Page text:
Infrared Image Files: Process or Not Process

Today’s Post by Joe Farace

Once upon a time, a reader asked me, “Why do you shoot infrared, when regular photography is already so hard.” My feeling is that IR photography is as difficult as you want to make it. For example, I was surprised there was a SOOC (Straight Out Of the Camera) movement within the world of infrared photography.

Out of the box, an IR-converted camera will produce RAW and JPEG files that look almost identical having a heavy magenta cast as can be seen in left-hand half of the image below. If you take the time to create a custom white balance for your converted camera, you will end up with JPEG images that look like the right-hand half of the below image, with a blue color cast that intensifies or lessens depending on the image’s actual IR content. It’s this aesthetic that the SOOC people seemed to have embraced with open arms, perhaps because they see this version as the purest form of infrared capture.

As someone who has been shooting infrared imagery since film days, I prefer to use a monochromatic approach when processing IR image files. Here’s what I do: I forget about custom white balance and set the camera’s Photo Style menu to Monochrome but choose the RAW+JPEG capture option. This methods gives me a preview in the LCD screen and/or EVF that’s black and white, while retaining the magenta-hued RAW file for conversion later using (my choice) Silver Efex Pro.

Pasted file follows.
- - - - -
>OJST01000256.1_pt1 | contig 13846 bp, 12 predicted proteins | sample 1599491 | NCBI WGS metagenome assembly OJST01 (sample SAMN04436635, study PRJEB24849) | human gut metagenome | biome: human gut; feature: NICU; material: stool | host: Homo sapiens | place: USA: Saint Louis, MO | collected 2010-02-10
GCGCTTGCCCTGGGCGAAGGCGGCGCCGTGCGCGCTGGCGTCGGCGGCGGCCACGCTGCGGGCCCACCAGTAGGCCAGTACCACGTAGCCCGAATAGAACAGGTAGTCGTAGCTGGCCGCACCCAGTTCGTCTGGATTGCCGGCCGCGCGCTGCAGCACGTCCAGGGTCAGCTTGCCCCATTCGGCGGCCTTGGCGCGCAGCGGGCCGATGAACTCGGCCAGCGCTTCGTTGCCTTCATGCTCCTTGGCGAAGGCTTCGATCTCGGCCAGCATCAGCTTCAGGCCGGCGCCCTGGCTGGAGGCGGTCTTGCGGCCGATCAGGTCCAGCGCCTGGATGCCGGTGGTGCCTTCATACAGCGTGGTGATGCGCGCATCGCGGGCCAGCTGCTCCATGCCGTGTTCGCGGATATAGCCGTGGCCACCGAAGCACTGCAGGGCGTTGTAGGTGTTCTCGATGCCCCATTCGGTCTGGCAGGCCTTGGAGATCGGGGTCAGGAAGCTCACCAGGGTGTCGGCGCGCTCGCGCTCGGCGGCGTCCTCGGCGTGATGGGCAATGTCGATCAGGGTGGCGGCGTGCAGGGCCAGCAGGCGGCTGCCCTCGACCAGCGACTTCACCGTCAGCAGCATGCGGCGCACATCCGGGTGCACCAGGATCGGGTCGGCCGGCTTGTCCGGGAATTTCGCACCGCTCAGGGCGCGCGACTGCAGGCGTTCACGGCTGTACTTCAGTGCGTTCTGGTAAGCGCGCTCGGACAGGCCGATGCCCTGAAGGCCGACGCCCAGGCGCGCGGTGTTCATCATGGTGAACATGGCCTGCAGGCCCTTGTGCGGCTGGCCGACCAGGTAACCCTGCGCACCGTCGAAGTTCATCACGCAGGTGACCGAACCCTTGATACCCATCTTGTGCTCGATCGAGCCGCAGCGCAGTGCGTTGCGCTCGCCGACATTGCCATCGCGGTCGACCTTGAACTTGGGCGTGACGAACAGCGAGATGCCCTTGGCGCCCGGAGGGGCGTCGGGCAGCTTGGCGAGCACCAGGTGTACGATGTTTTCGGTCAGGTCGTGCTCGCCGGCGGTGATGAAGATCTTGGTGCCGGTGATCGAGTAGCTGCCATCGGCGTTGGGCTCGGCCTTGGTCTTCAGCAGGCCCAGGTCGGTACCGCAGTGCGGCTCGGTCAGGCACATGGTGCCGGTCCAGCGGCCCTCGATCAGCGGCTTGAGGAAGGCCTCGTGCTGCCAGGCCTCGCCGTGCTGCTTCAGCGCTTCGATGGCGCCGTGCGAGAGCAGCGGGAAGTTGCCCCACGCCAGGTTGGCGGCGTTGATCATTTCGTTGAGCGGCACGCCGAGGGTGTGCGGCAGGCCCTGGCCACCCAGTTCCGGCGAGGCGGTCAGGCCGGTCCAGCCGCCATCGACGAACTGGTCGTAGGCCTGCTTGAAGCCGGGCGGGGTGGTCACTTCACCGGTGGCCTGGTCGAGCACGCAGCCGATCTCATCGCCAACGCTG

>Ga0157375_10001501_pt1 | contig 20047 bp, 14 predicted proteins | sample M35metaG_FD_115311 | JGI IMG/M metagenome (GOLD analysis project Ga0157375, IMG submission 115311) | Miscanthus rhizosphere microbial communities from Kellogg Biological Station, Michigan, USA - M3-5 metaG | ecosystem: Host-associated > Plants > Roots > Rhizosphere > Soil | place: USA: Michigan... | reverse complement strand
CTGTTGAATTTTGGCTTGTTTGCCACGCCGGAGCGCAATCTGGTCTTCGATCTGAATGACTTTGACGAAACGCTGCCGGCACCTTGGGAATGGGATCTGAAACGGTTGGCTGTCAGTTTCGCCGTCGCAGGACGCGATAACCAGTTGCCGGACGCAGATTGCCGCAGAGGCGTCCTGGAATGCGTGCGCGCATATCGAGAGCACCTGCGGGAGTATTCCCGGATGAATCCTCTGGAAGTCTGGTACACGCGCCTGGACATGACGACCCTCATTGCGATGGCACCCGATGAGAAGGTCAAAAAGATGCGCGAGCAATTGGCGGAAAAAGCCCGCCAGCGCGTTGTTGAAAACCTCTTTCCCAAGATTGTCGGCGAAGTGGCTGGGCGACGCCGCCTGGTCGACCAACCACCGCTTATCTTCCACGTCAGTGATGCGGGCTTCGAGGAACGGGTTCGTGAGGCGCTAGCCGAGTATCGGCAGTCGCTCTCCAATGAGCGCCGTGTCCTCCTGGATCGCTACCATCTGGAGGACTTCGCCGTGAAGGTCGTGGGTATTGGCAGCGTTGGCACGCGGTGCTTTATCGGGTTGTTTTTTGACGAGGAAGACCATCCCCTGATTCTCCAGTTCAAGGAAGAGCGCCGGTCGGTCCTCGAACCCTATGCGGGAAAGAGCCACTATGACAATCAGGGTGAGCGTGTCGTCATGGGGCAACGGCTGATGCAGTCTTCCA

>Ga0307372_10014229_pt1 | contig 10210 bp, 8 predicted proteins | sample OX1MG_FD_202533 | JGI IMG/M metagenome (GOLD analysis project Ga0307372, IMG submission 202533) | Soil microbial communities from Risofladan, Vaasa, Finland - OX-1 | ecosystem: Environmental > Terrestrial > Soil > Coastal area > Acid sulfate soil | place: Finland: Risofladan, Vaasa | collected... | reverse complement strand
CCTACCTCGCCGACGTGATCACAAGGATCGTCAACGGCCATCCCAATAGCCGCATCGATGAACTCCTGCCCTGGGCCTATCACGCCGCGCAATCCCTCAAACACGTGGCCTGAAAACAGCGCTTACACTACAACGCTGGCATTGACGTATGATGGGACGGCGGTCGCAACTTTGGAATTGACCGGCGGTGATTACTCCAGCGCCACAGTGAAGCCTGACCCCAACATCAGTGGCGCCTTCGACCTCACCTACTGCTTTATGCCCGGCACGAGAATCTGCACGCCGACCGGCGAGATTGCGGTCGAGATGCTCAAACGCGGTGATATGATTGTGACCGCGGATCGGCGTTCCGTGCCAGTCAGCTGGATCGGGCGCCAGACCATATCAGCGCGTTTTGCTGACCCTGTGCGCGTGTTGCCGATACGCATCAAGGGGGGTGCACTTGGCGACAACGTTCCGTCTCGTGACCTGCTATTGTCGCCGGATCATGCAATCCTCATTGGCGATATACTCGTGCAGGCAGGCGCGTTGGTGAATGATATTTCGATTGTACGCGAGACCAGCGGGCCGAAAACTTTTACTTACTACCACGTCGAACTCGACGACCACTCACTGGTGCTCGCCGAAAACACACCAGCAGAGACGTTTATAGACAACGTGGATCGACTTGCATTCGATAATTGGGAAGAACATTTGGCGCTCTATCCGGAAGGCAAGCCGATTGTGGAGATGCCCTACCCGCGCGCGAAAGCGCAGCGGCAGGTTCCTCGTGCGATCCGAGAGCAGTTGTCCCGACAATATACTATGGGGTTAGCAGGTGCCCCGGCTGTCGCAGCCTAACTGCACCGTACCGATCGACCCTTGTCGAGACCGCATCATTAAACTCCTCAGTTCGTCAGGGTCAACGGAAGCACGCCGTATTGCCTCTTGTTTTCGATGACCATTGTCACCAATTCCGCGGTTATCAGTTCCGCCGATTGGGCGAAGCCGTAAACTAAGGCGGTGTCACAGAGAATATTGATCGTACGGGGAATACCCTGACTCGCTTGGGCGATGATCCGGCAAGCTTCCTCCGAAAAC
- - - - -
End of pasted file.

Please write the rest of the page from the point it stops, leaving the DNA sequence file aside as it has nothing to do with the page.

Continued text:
An approach that mixes blue hues with monochrome is possible when using IR conversion filter choices such as LifePixel’s Enhanced IR that I had done to my Panasonic Lumix G6. Once again, you end up with a magenta-hued RAW file but by using simple processing techniques shown here, you create an image that is black and white and blue all over.

All of this is a roundabout way of saying that your approach to processing infrared images is just that—yours alone. The discipline of shooting infrared photographs is an inclusive one that welcomes all kind of ways to process or not process images.

IR.bookLife Pixel does a great job with IR conversions and they have done most of conversions for my Canon DSLRs and all of my Panasonic Lumix G-series cameras.

My book, The Complete Guide to Digital Infrared Photography is currently out-of-print but used copies are available from Amazon for $14.42. Creative Digital Monochrome Effects has a chapter on IR photography and is available from Amazon with used copies four bucks.